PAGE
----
The EAT considered another recent discrimination claim (Forstater v CGD Europe and ors), in which a claimant was found to have suffered discrimination because of her critical gender beliefs.  Approving of the tribunal’s decision in Forstater, the EAT held that this tribunal had imposed too high a threshold when considering whether the belief was worthy of respect in a democratic society: the fact that a belief may be offensive to other people does not mean that the belief is not worthy of respect in a democratic society.  The threshold must not be set so high that minority beliefs (even those that offend others) are not protected.  For a belief to be protected, it need only be established that it “does not have the effect of destroying the rights of others”.  The EAT also considered that the tribunal had wrongly believed that Dr Mackereth’s lack of a belief in transgenderism did not amount to a belief: a lack of belief (as well as a positive belief) will be protected as a belief. 

However, Dr Mackereth was still not successful in his discrimination claim.  The EAT considered that the employment tribunal had permissibly found that Dr Mackereth had not suffered the alleged acts of harassment and less favourable treatment: he was not a credible witness and the tribunal did not believe that he had been hauled out of a meeting, suspended, interrogated or put under pressure to renounce his beliefs.  Dr Mackereth’s beliefs were not the reason for the DWP’s conduct: the reason for the conduct was that the DWP wanted to treat service users in a manner of their choosing, and any assessor who was not prepared to address service users in the manner of their choosing would have been treated the same way, regardless of whether or not they shared Dr Mackereth’s belief.  The EAT considered that the tribunal had permissibly found that Dr Mackereth had not been upset by the DWP’s questions about his belief or, if he had been upset, it was not reasonable for him to be upset. 

The EAT also considered that the employment tribunal was entitled to find that Dr Mackereth had not suffered indirect discrimination.  It had been entitled to find that the DWP’s insistence that assessors use service users’ preferred pronouns and confirm a willingness to adhere to this were necessary and proportionate means of achieving the DWP’s legitimate aims – i.e. to ensure that transgender service users were treated with respect and in accordance with their rights, and to provide a service that promoted equal opportunities.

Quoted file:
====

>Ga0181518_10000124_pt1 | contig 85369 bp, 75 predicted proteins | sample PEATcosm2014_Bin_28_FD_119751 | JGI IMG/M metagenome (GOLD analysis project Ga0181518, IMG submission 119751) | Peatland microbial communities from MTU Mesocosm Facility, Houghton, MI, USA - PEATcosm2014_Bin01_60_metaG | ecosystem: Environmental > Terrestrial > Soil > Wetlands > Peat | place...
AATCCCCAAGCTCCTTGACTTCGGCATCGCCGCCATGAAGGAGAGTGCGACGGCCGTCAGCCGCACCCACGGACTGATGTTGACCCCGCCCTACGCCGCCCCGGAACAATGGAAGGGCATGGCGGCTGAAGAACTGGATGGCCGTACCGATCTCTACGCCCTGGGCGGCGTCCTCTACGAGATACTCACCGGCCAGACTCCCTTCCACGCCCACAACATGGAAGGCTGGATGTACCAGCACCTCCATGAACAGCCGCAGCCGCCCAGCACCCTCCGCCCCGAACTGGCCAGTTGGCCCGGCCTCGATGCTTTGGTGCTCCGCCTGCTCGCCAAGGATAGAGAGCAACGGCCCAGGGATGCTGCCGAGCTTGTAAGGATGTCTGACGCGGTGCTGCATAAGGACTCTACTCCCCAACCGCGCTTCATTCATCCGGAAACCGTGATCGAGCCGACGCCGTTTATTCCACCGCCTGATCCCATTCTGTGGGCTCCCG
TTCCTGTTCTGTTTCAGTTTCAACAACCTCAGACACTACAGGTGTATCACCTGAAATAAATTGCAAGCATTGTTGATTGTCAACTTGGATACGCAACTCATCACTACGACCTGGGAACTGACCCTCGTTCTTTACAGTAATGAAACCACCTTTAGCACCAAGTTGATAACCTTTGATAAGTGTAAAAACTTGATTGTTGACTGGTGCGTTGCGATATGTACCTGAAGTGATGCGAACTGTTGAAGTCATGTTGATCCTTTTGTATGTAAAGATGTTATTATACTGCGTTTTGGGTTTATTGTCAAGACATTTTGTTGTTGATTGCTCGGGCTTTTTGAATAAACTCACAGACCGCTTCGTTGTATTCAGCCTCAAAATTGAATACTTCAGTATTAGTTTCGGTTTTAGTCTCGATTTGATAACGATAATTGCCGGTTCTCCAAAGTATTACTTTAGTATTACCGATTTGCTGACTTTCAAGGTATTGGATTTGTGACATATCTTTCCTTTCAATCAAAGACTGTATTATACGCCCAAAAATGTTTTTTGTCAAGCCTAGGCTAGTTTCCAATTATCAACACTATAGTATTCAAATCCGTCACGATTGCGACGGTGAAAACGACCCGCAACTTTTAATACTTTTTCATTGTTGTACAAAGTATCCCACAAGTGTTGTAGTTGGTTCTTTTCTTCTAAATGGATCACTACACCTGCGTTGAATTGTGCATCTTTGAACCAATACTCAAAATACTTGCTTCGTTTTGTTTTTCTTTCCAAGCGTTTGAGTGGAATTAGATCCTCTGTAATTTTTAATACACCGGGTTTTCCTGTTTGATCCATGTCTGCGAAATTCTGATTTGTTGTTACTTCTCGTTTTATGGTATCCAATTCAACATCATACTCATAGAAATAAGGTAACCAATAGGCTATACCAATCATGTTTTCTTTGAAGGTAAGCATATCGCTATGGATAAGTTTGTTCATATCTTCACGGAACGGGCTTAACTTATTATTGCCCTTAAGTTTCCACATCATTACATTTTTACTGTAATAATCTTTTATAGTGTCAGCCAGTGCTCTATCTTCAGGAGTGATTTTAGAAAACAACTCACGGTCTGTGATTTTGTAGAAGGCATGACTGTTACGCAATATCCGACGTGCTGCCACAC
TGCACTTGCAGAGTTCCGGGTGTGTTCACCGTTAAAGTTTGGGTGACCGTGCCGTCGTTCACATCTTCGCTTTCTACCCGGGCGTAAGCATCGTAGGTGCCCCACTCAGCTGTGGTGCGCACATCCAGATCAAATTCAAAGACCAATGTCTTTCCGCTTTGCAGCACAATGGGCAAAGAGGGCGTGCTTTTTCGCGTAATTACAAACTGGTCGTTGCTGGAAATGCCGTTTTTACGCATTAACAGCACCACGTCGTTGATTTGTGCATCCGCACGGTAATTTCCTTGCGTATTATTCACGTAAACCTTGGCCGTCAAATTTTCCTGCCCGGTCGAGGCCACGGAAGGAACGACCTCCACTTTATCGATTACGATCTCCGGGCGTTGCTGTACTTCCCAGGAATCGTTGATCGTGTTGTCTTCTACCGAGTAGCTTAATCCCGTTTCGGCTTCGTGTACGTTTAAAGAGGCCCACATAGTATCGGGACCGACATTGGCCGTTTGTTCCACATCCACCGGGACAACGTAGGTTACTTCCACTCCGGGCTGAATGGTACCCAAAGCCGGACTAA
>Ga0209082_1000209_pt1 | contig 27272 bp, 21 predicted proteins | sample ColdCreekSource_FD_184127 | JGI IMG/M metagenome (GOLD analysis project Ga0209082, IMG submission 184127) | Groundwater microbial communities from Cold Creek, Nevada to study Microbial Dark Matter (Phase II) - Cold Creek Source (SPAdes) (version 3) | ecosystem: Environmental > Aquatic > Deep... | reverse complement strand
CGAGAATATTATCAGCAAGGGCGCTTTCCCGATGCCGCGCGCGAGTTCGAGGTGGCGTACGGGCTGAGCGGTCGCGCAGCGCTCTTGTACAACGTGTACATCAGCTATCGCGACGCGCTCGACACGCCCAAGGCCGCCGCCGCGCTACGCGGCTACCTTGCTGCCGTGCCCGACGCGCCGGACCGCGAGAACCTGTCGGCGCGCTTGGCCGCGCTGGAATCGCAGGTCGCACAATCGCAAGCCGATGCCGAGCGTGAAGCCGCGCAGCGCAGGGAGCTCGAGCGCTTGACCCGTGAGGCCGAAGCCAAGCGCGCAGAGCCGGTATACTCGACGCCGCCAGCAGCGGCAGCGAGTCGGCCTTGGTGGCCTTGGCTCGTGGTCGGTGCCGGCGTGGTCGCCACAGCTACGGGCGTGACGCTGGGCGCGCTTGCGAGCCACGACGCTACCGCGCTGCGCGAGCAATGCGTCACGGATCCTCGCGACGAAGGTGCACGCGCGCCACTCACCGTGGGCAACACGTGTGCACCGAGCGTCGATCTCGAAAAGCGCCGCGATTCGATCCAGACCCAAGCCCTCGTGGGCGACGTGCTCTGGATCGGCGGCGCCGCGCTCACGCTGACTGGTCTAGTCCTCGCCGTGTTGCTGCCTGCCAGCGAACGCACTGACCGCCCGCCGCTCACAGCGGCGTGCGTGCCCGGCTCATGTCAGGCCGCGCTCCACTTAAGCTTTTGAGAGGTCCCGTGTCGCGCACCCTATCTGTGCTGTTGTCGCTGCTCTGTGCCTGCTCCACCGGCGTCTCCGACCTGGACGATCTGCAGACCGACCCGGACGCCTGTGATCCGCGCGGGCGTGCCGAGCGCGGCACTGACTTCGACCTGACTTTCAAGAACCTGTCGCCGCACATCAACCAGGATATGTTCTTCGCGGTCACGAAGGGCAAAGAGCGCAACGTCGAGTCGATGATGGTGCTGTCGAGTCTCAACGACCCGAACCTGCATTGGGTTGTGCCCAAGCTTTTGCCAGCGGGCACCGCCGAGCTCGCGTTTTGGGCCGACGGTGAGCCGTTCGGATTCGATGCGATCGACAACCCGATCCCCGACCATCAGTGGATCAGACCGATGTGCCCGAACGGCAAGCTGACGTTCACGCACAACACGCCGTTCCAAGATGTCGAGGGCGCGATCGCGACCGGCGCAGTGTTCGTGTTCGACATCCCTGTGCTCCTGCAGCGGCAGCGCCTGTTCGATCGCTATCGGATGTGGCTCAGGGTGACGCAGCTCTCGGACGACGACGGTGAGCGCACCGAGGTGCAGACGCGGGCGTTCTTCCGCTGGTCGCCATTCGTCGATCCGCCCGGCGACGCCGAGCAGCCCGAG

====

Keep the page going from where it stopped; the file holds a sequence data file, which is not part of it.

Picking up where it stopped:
WHAT DOES THIS MEAN FOR EMPLOYERS?

This is a tricky area as employers need to balance competing protected characteristics sensitively. Employers may ask employees questions about their beliefs when assessing whether they can accommodate them as part of any consideration of alternatives to justify potential indirect discrimination, but they must be careful that the questioning is not hostile nor should they challenge the truth of employees’ beliefs.  Employees should not manifest their beliefs inappropriately, and cannot mis-gender trans persons with impunity. Dignity and respect is key. Whether actions amount to discrimination and harassment will always be fact specific but it is important managers and staff understand this emerging area and ED&I policies are up to date.

Mackereth v Department for Work and Pensions and anor

Forstater v 1) CDG Europe; 2) Centre for Global Development; 3) Maswood Ahmed

Authors

Zoë Wigan

Zoë Wigan

London - Walbrook

+44 (0)20 7894 6564

Ceri Fuller

Ceri Fuller

London - Walbrook

+44 (0)20 7894 6583

Hilary Larter

Hilary Larter

Leeds

+44 (0)113 251 4710